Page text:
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Incidents In The Life Of A Blind Girl

Creator: Mary L. Day (author)
Date: 1859
Publisher: James Young, Baltimore
Source: Available at selected libraries
Figures From This Artifact: Figure 2

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"IN all my wanderings through this world of care,
In all my griefs -- and God has given my share,
I still had hoped, my long vexations past,
Here to return -- and die at home at last."


"OH! still my fervent prayer will be,
Heaven's choicest blessings rest on thee."


TWO o'clock in the afternoon we reached Baltimore. I can not describe the emotions with which I entered the city; its very name, from associations with a loved mother's memory, was dear to me. It had been her girlhood's home, and now she lay buried far away. I had returned to the place of my birth, which I had quitted years ago, an infant in my mother's arms. I could not forbear a hurried survey of the past, and with the teeming recollections of the moment there came a more vivid consciousness that --


"There is none
In all this cold and hollow world, no fount
Of deep, strong, deathless love, like that within
A mother's heart!"


Yet with these memories of the past were blended surmises as to my future. I was in Baltimore a stranger, though in search of friends. The conductor having ordered me a carriage, I directed the driver to take me to the Fountain Hotel. When there, the landlord treated me with great kindness. After dining, I lay down to rest myself before sending for my cousin, from whom I had received the letter encouraging my coming to Baltimore.


Requesting an interview with the proprietor, my nap over, I told him whom I wished to see, and asked him if he could inform me as to his residence or place of business; he consulted a directory, and ascertained the latter. I then sent him information of my arrival. It was nearly dark when a servant came to my door and told me a gentleman wished to see me in the parlor. Knowing it was my cousin, I desired the servant to direct him to my room. During the short interval ere he came to me, I walked the floor in nervous excitement, and a hundred thoughts chased each other in lightning succession through my mind. A rap at my door -- I tried to open it, but my strength had fled; I felt utterly powerless. All I could do was feebly to say, "Come in."


The door opened, and my cousin was with me. He took my hand in his, and in a kind, friendly voice said: "Is this Miss Mary Day?" Upon my assenting, he remarked: "Then I suppose we are cousins." He led me to the window, for it was getting dark. I asked him if "He thought I was an impostor;" he said, "No! you look too much like my mother for me to think that; she has not a child who resembles her as strongly as you do."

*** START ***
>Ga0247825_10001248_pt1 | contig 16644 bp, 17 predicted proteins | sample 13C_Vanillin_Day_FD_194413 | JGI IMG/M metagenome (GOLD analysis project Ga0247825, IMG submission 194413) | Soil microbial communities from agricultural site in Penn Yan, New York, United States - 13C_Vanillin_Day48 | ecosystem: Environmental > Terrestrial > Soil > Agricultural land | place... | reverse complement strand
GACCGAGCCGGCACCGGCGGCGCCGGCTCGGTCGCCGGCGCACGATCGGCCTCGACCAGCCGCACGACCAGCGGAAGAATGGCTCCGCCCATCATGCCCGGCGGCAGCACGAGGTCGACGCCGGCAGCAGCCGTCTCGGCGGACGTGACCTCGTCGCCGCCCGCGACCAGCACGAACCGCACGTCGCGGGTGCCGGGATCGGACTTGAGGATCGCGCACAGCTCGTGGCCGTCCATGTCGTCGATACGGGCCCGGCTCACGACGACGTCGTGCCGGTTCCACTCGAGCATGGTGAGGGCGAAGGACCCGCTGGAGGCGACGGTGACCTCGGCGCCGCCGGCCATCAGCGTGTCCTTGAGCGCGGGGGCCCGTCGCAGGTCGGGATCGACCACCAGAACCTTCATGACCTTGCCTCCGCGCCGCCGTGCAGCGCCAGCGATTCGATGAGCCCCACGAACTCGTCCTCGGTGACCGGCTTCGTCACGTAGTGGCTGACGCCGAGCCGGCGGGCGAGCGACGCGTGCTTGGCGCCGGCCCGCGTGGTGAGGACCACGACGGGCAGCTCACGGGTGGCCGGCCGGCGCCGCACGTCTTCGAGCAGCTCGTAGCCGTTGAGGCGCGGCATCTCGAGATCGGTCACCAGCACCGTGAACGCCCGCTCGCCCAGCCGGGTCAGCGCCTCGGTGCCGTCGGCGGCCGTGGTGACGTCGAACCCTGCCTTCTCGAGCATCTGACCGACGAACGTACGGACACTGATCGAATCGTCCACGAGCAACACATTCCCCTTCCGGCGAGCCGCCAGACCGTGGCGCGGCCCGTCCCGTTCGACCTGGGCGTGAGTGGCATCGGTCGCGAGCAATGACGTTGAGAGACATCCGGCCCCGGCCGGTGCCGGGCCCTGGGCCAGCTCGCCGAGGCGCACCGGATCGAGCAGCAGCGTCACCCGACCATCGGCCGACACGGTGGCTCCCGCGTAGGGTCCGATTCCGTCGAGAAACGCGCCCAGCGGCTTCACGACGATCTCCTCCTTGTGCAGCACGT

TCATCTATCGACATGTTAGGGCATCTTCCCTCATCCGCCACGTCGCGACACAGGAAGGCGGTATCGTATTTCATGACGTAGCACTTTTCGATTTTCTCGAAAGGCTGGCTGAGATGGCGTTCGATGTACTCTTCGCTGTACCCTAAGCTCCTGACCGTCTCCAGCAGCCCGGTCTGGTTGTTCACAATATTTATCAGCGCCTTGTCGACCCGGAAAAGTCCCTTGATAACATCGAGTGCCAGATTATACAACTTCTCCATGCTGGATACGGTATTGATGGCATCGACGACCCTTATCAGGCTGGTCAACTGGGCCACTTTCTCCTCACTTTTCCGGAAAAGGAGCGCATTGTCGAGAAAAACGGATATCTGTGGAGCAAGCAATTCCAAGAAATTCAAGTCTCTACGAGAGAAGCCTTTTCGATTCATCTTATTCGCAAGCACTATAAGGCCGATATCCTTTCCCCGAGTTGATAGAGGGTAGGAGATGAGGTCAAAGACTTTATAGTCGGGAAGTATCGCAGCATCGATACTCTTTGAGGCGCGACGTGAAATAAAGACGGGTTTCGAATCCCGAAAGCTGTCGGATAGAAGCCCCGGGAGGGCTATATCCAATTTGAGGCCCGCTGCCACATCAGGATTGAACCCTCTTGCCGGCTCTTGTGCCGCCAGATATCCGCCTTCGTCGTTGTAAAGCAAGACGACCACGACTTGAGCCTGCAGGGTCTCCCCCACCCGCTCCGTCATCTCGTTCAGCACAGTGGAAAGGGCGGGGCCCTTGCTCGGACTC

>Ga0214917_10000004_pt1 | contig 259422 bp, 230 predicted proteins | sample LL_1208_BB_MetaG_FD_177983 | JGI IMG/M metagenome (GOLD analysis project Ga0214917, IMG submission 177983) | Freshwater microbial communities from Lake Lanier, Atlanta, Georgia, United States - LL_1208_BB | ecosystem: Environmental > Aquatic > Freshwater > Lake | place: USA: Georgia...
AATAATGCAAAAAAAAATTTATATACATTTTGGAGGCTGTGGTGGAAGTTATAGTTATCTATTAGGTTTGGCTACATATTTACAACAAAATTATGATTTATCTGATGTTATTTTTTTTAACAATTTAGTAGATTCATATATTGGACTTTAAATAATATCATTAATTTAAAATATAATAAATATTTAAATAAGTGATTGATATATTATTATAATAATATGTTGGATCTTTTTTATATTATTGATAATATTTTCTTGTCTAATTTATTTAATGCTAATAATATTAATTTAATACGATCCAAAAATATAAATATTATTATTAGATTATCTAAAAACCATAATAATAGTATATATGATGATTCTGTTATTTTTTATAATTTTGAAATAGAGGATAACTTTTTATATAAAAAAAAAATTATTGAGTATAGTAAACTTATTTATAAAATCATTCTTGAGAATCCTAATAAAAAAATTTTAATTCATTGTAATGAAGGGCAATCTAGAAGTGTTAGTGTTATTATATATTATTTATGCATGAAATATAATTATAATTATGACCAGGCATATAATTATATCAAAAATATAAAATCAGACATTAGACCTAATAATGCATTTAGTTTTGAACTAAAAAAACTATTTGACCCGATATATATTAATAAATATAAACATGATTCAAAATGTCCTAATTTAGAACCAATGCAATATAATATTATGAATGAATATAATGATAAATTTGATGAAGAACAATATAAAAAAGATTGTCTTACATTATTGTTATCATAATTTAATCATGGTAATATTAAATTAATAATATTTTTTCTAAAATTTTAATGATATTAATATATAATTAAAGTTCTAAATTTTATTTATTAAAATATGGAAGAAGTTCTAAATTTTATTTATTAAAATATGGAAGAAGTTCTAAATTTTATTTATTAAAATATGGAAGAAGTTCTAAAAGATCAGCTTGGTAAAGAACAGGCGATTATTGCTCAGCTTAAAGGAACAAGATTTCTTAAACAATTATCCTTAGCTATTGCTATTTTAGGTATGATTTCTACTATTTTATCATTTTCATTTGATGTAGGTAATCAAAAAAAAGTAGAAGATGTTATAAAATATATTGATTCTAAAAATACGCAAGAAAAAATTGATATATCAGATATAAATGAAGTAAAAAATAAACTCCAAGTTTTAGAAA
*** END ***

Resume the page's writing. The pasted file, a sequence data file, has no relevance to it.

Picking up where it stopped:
He then inquired concerning my journey, and said he had not expected me before receiving another letter. He left me to go down and settle my bill at the hotel, and returned in a little while to take me home with him. We were not long reaching his house; after taking me into the parlor he said he would go and communicate my arrival to his family.


While alone, I sat musing on how strange, and vision-like it seemed that I should be in Baltimore, and had met for the first time my cousin, and how different I had found him, to what my conjectures had been. I also wondered what sort of person his wife would prove; would she welcome me cordially as he had done? perhaps she was proud, and would not sympathize with me in my affliction. These reflections made me very unhappy, and at that moment now gladly would I have returned the weary distance that lay between my absent brothers and sister and myself.


In the midst of my gloomy fancyings, Cousin William again came to me, this time accompanied by three lovely children, to whom he introduced me as their cousin Mary. This cheered me, and made me feel less desolate. He then informed me his wife was in the last stage of consumption, which was the reason she had not been down to meet me.


This sad intelligence he had scarce communicated when the door opened, and I heard a soft step approaching. Cousin William arose and introduced his wife as my cousin Sarah. As she kissed me affectionately, I felt the burning fever on her cheek. I shall never forget the soft sweet tones of her voice, as she said: "I am glad you arrived safely, Cousin Mary." Very musical sounded this welcome to me, for it seemed the echo of a loving spirit. Oh! how bitterly I had felt I had wronged her in allowing the wayward fancies in which I had indulged concerning her. She indeed, it seemed to me, must walk the earth with a peculiar grace, an angel at the home-hearth unawares.


The evening glided most delightfully by; Cousin William quite surprised me with the long list of relatives whom he informed me were anxious to see me. When I retired for the night. Cousin Sarah kissed me "good night," at the same time saying "she hoped my troubles were all over."


The second evening after my arrival, while sitting at the tea-table, Cousin William read me the advertisement of a physician who professed to have wrought great and marvelous cures. The paper stated he could be found at his office, corner of Fayette and Exeter streets. While talking the matter over, an aunt and another cousin came in -- Aunt L., my mother's eldest sister. She held me tenderly to her bosom and wept over me. As soon as she could speak she said: "Is it possible this is Sarah's child? I must take her home with me this evening."

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